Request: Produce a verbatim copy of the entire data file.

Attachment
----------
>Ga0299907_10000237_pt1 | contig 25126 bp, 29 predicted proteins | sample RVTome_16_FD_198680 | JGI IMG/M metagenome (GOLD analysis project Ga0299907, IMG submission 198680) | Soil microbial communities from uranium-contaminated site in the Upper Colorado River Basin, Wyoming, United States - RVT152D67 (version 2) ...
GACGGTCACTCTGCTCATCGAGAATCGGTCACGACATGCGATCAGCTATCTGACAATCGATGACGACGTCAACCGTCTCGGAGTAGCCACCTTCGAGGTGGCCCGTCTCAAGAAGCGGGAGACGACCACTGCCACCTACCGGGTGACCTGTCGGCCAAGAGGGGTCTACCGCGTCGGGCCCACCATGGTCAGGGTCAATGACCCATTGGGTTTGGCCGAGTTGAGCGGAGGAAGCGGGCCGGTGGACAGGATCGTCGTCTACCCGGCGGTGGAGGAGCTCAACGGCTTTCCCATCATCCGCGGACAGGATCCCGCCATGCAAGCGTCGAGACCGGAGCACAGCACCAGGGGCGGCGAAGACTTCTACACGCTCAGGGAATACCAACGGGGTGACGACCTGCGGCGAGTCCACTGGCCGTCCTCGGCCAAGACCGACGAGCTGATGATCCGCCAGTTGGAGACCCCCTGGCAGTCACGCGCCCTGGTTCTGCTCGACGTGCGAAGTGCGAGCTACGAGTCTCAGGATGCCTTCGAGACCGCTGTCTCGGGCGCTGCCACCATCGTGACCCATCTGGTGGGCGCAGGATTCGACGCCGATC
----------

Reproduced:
>Ga0299907_10000237_pt1 | contig 25126 bp, 29 predicted proteins | sample RVTome_16_FD_198680 | JGI IMG/M metagenome (GOLD analysis project Ga0299907, IMG submission 198680) | Soil microbial communities from uranium-contaminated site in the Upper Colorado River Basin, Wyoming, United States - RVT152D67 (version 2) ...
GACGGTCACTCTGCTCATCGAGAATCGGTCACGACATGCGATCAGCTATCTGACAATCGATGACGACGTCAACCGTCTCGGAGTAGCCACCTTCGAGGTGGCCCGTCTCAAGAAGCGGGAGACGACCACTGCCACCTACCGGGTGACCTGTCGGCCAAGAGGGGTCTACCGCGTCGGGCCCACCATGGTCAGGGTCAATGACCCATTGGGTTTGGCCGAGTTGAGCGGAGGAAGCGGGCCGGTGGACAGGATCGTCGTCTACCCGGCGGTGGAGGAGCTCAACGGCTTTCCCATCATCCGCGGACAGGATCCCGCCATGCAAGCGTCGAGACCGGAGCACAGCACCAGGGGCGGCGAAGACTTCTACACGCTCAGGGAATACCAACGGGGTGACGACCTGCGGCGAGTCCACTGGCCGTCCTCGGCCAAGACCGACGAGCTGATGATCCGCCAGTTGGAGACCCCCTGGCAGTCACGCGCCCTGGTTCTGCTCGACGTGCGAAGTGCGAGCTACGAGTCTCAGGATGCCTTCGAGACCGCTGTCTCGGGCGCTGCCACCATCGTGACCCATCTGGTGGGCGCAGGATTCGACGCCGATC